What is conductivity

What Is Conductivity



Conductivity can be explained as “rate at which a matter or an energy can pass through a given material”. In this blog we will be focusing on electrical & thermal conductivity, but it is important to know about the various types of conductivities.

Types of Conductivity

Unlike the general knowledge, there are more than 2 types of conductivities (electrical & thermal). Some of these other types of conductivities are: hydraulic, acoustic, ionic, and optical.

  • Electrical: Measured in “Siemens per meter (S/m)”, it represents a material’s ability of conducting electrical current.
  • Thermal: Measured in “Watts per meter-Kelvin [W/(m*K)]”, it represents a material’s ability of conducting heat.
  • Hydraulic: Measured in “meters per second (m*s)”, it represents the ease of a liquid’s movement through a pore space or a fractures network. It is an important property for porous materials, soils, and rocks.
  • Acoustic: It represents the capacity of a material’s ability to propagate sound waves within its structure.
  • Ionic: It represents how the ions move across the molecular structure in solids and in solutions.
  • Optical: It represents the relationship between the induced current density within a material and the magnitude of the same inducing electric field for arbitrary frequencies.



Most metallic materials like;

  • Copper
  • Silver
  • Aluminum
  • Gold
  • Brass
  • Nickel
  • Platinum
  • Steel
  • Stainless steel
  • Iron
  • Lead
  • Zinc


are electrically conductive and are suitable to use in various industries but copper, aluminum, and silver are the most frequently used metals in industries. Electrical conductivity plays a vital role in many industrial processes and equipment such as:

  • Electronics: Conductive materials are generally preferred in the electronics industry due to their ability to conduct electricity. These materials plays an essential role is various electronic devices like transistors, printed circuit boards (PCBs), and integrated circuits etc. In addition, electrically conductive adhesives are a crucial part of EMI/RF Shielding applications.
  • Safety: In some cases, it is better for some materials to have low electrical conductivity. These insulation materials are used where in areas where preventing electrical shock and fire is vital. These insulating materials are used in electrical equipment and appliances to prevent electrical current from flowing in areas where it should not.
  • Electrical Power Generation & Transmission: Due to their high electrical conductivity and their resistance against corrosion, copper and aluminum are commonly used in power generation and transmission systems. Conductors plays a crucial role in generating, transmitting, and distributing electrical power.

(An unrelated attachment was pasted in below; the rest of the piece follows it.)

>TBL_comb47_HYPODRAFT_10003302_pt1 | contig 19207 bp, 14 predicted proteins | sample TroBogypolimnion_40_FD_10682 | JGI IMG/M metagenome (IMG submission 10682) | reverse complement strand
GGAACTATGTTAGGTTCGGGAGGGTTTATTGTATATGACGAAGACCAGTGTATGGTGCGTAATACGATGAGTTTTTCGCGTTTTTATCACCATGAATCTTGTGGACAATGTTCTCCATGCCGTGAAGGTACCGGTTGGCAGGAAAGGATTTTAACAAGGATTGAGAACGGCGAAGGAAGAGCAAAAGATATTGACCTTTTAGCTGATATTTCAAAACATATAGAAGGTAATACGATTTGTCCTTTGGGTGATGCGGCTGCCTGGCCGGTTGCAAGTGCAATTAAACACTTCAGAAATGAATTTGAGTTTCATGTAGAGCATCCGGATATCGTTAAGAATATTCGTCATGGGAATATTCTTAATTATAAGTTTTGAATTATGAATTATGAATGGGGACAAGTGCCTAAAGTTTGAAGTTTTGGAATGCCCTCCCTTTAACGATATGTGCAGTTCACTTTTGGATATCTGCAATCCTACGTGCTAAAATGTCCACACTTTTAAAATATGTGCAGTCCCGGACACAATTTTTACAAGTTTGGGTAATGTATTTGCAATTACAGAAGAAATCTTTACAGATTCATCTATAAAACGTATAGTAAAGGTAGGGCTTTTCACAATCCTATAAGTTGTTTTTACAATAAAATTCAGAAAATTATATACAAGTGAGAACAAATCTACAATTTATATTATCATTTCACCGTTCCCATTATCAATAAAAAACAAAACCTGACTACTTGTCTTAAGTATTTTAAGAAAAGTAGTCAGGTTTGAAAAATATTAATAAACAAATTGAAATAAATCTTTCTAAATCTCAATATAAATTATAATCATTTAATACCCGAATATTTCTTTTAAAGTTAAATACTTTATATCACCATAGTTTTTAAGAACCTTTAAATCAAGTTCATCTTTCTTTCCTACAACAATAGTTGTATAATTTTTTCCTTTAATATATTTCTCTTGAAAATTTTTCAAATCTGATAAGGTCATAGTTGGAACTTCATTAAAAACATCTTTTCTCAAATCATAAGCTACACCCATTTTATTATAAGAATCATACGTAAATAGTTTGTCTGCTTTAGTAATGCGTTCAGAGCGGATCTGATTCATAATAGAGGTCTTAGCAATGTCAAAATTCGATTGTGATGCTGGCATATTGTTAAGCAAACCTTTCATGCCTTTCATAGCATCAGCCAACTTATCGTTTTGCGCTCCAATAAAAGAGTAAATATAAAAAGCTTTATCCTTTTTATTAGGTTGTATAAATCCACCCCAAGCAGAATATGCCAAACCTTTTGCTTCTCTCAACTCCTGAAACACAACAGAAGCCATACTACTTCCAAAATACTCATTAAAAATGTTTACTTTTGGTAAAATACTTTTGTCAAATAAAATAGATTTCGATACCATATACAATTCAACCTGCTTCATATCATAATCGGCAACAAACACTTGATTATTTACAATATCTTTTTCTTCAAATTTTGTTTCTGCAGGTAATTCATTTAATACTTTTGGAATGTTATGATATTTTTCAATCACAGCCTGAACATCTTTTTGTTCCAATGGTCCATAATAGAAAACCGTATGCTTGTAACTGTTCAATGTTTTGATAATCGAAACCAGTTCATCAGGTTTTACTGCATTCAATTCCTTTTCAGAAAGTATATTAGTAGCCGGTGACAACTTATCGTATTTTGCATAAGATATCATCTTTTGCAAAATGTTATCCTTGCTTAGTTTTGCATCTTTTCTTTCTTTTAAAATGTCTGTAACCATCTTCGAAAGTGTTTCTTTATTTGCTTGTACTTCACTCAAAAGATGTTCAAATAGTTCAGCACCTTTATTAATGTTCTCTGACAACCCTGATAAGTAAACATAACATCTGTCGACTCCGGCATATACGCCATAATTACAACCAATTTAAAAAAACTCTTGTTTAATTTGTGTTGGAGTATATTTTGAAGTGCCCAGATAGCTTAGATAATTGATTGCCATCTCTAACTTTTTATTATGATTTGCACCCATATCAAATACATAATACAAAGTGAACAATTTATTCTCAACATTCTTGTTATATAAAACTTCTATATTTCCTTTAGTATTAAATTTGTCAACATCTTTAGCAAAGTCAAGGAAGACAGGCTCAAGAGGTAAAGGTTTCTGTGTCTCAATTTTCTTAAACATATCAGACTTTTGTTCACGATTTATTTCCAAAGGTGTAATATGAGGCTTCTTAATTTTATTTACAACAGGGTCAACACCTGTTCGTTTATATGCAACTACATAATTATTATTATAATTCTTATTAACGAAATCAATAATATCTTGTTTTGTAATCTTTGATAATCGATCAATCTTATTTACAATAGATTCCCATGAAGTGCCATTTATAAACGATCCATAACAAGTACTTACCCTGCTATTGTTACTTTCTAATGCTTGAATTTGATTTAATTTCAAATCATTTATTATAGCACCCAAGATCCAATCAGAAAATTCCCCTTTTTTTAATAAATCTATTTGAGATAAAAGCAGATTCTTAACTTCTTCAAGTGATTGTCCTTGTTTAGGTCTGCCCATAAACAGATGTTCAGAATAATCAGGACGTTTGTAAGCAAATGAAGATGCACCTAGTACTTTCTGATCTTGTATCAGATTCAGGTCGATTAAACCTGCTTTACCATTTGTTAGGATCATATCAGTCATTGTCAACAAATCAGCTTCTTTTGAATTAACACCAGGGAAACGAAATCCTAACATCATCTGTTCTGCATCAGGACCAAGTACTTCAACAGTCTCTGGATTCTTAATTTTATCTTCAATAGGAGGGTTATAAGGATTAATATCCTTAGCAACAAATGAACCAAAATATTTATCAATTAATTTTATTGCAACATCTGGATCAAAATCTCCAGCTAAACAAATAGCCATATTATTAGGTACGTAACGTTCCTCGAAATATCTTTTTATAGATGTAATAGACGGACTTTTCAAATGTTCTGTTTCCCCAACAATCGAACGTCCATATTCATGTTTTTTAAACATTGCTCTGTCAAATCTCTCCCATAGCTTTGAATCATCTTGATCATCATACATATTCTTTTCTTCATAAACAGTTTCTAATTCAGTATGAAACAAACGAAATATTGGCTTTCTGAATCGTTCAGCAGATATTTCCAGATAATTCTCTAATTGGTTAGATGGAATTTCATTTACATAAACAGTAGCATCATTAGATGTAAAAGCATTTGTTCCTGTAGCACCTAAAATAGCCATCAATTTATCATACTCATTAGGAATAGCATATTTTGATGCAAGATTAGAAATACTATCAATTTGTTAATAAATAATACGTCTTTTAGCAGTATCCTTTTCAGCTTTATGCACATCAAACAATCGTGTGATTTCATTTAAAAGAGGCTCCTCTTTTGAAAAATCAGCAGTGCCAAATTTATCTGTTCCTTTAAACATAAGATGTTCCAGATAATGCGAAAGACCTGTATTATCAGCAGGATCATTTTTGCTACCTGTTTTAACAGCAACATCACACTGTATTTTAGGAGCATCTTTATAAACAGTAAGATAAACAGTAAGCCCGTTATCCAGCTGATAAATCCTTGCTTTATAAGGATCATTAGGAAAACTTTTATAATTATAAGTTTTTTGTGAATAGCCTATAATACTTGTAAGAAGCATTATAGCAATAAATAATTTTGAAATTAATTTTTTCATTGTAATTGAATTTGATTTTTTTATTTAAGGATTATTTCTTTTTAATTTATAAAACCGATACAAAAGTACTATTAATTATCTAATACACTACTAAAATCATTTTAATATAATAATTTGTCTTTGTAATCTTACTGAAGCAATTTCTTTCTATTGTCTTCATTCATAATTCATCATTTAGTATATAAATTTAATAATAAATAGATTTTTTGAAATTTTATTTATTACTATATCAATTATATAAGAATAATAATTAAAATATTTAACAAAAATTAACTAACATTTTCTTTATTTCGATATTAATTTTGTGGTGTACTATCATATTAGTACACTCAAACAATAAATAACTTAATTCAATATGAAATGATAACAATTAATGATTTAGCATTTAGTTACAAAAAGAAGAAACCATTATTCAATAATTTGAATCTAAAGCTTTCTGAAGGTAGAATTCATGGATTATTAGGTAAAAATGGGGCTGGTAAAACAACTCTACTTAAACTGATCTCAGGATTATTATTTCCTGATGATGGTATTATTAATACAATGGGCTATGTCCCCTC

• Sensors: High electrical conductivity materials are used in sensors which detects changes in electrical currents. This technology is used in touchscreens etc.
  • Transportation: Materials like copper and aluminum are used in construction of buses, subways, trains as well as bikes, cars, and aircrafts in order to ensure a safe and most importantly efficient electrical power transfer.



Thermal conductivity represents a material’s ability to conduct/transfer heat. Materials that have high thermal conductivity can transfer the heat more efficiently and easily take up the heat from the surrounding whereas materials with low thermal conductivity resists against the heat flow and obtain heat slowly from the surrounding. Materials like;

  • Carbon
  • Silver
  • Copper
  • Gold
  • Aluminum Nitride
  • Silicon Carbide
  • Aluminum
  • Tungsten
  • Graphite
  • Zinc
  • diamond

have high thermal conductivities. Although diamond have the highest thermal conductivity due to its price its not commonly used in industries. Copper, Aluminum, Graphite, Silver and Gold are the most commonly used thermal conductors used in industries. Thermal conductivity plays a crucial role in many industrial processes and equipment:

  • Batteries: In batteries, intense research is being focused on increasing their energy density, their storage capacity, and their cycling speed. However, all these increases comes with a higher and faster generation of waste heat. That’s why thermal management is vital for protecting the systems.
  • Automobile & Electric Vehicles: Poor thermal management can decrease the product’s performance, reduce its lifecycle and most importantly in worst-case scenario a thermal runaway event can result in causing serious damage to product and/or to the user.
  • Buildings: Materials with low thermal conductivity are used in buildings as a thermal insulation system.
  • Heat Sink: Materials with high thermal conductivity are generally used in heat sink applications.


Conductive Adhesives

While conductive adhesives can be used in various areas, they are most commonly used in the aerospace, automotive, medical, and telecommunication industries. The conductive adhesives offer a lead-free solder alternative for all kinds of component attachments across a wide range of applications. Moreover, they provide a long-term and reliable performance.


Our Solutions

As Adhetron, we offer a variety of solutions to various industries with our thermally and/or electrically conductive adhesives. Our adhesives’ application areas consist of;

  • Permanently bonding metal assemblies (EMI windows etc.)
  • Electronic connection of components (to avoid mechanical fixing or solder)
  • EMI/RF shielding along with environmental sealing
  • ESD control/grounding
  • Replacing soldering where heat CANNOT be tolerated
  • Radio Frequency Identification (RFID) applications

and many more…

You can read more about our conductive adhesives on;



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